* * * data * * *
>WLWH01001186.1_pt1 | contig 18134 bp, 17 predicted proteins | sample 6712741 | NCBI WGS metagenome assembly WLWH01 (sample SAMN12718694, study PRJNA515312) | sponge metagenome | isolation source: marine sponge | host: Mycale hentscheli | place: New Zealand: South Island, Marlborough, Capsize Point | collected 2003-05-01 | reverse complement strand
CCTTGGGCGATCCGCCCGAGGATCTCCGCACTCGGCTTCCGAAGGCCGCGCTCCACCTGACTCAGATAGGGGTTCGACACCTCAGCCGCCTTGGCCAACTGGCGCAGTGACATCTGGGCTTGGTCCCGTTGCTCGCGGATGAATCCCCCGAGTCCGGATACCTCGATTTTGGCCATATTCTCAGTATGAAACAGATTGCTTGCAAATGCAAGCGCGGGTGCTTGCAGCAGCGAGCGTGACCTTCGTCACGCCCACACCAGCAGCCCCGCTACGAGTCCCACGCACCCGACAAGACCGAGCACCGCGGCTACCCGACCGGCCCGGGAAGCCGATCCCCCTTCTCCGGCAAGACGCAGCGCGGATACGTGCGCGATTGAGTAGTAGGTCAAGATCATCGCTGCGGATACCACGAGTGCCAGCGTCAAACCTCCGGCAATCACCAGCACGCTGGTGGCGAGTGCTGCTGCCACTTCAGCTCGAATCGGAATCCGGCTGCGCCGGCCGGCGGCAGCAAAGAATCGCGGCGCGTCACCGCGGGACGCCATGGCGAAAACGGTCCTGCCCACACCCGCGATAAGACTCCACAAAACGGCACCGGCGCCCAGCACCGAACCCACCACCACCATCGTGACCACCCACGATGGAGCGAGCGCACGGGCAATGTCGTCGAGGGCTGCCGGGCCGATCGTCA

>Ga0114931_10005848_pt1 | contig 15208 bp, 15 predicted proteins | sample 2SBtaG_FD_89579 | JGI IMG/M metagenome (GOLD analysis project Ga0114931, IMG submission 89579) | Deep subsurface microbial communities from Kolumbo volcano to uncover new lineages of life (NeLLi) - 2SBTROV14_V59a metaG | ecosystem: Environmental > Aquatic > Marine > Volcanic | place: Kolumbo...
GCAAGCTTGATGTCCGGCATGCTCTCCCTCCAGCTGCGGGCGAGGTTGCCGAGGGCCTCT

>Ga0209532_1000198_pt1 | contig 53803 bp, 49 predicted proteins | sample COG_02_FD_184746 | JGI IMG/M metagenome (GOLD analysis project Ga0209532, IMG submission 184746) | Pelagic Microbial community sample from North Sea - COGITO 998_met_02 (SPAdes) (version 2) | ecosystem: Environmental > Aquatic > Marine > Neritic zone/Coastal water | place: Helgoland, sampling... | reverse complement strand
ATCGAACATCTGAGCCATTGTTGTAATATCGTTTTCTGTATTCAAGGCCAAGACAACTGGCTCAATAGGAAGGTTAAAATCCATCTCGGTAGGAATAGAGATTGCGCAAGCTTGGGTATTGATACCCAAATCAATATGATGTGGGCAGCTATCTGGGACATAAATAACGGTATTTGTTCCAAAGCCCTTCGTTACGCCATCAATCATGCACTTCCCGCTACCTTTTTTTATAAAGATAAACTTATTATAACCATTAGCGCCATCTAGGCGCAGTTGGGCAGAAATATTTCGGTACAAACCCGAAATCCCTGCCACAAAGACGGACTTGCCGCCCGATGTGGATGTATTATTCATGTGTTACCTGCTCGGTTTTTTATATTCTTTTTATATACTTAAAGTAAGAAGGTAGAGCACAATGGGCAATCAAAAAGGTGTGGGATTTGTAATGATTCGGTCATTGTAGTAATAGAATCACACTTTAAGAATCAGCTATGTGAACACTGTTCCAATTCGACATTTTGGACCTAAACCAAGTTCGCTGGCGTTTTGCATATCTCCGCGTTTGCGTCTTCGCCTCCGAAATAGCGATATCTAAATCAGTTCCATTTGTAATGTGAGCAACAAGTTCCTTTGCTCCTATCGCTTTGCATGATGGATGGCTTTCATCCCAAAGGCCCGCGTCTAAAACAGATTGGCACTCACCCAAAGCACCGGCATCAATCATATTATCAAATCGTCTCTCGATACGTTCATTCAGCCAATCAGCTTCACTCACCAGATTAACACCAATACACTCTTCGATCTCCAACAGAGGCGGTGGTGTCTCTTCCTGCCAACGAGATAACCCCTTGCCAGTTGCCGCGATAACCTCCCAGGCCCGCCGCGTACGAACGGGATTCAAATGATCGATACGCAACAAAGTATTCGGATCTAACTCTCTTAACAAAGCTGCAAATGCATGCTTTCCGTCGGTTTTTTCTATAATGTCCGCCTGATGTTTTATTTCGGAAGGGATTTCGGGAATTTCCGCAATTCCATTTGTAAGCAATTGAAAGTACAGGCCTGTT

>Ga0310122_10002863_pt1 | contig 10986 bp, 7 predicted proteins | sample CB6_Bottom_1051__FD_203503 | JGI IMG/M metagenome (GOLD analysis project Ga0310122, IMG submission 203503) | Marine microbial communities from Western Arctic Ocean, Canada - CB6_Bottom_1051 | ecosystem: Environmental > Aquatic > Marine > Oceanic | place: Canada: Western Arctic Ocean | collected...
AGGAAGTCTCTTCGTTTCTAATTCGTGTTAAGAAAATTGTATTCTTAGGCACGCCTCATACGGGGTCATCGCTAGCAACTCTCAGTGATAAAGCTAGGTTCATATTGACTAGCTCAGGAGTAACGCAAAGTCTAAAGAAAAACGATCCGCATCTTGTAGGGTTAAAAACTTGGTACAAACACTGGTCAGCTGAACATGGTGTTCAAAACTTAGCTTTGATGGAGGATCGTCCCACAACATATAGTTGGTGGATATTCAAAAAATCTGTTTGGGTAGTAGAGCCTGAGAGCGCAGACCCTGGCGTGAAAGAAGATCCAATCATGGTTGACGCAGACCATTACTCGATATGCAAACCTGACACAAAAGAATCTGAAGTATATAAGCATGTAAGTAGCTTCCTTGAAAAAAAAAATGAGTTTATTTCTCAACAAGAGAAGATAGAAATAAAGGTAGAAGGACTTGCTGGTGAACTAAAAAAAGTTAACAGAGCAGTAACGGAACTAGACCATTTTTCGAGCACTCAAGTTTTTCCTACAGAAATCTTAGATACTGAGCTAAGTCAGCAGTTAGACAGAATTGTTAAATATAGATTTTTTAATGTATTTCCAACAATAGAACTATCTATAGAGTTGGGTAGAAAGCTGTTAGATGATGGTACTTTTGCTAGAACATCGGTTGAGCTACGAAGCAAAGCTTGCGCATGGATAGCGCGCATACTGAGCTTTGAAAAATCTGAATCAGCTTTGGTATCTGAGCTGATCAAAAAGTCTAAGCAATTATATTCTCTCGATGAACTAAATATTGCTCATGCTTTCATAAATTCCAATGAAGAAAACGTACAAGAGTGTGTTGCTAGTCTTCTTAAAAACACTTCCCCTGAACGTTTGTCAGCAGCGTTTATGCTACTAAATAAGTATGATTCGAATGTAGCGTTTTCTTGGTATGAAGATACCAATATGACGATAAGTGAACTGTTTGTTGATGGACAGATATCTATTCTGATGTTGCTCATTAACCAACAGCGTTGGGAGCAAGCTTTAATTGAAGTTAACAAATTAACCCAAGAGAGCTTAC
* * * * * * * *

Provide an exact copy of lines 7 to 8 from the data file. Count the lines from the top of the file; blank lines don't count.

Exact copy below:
>Ga0310122_10002863_pt1 | contig 10986 bp, 7 predicted proteins | sample CB6_Bottom_1051__FD_203503 | JGI IMG/M metagenome (GOLD analysis project Ga0310122, IMG submission 203503) | Marine microbial communities from Western Arctic Ocean, Canada - CB6_Bottom_1051 | ecosystem: Environmental > Aquatic > Marine > Oceanic | place: Canada: Western Arctic Ocean | collected...
AGGAAGTCTCTTCGTTTCTAATTCGTGTTAAGAAAATTGTATTCTTAGGCACGCCTCATACGGGGTCATCGCTAGCAACTCTCAGTGATAAAGCTAGGTTCATATTGACTAGCTCAGGAGTAACGCAAAGTCTAAAGAAAAACGATCCGCATCTTGTAGGGTTAAAAACTTGGTACAAACACTGGTCAGCTGAACATGGTGTTCAAAACTTAGCTTTGATGGAGGATCGTCCCACAACATATAGTTGGTGGATATTCAAAAAATCTGTTTGGGTAGTAGAGCCTGAGAGCGCAGACCCTGGCGTGAAAGAAGATCCAATCATGGTTGACGCAGACCATTACTCGATATGCAAACCTGACACAAAAGAATCTGAAGTATATAAGCATGTAAGTAGCTTCCTTGAAAAAAAAAATGAGTTTATTTCTCAACAAGAGAAGATAGAAATAAAGGTAGAAGGACTTGCTGGTGAACTAAAAAAAGTTAACAGAGCAGTAACGGAACTAGACCATTTTTCGAGCACTCAAGTTTTTCCTACAGAAATCTTAGATACTGAGCTAAGTCAGCAGTTAGACAGAATTGTTAAATATAGATTTTTTAATGTATTTCCAACAATAGAACTATCTATAGAGTTGGGTAGAAAGCTGTTAGATGATGGTACTTTTGCTAGAACATCGGTTGAGCTACGAAGCAAAGCTTGCGCATGGATAGCGCGCATACTGAGCTTTGAAAAATCTGAATCAGCTTTGGTATCTGAGCTGATCAAAAAGTCTAAGCAATTATATTCTCTCGATGAACTAAATATTGCTCATGCTTTCATAAATTCCAATGAAGAAAACGTACAAGAGTGTGTTGCTAGTCTTCTTAAAAACACTTCCCCTGAACGTTTGTCAGCAGCGTTTATGCTACTAAATAAGTATGATTCGAATGTAGCGTTTTCTTGGTATGAAGATACCAATATGACGATAAGTGAACTGTTTGTTGATGGACAGATATCTATTCTGATGTTGCTCATTAACCAACAGCGTTGGGAGCAAGCTTTAATTGAAGTTAACAAATTAACCCAAGAGAGCTTAC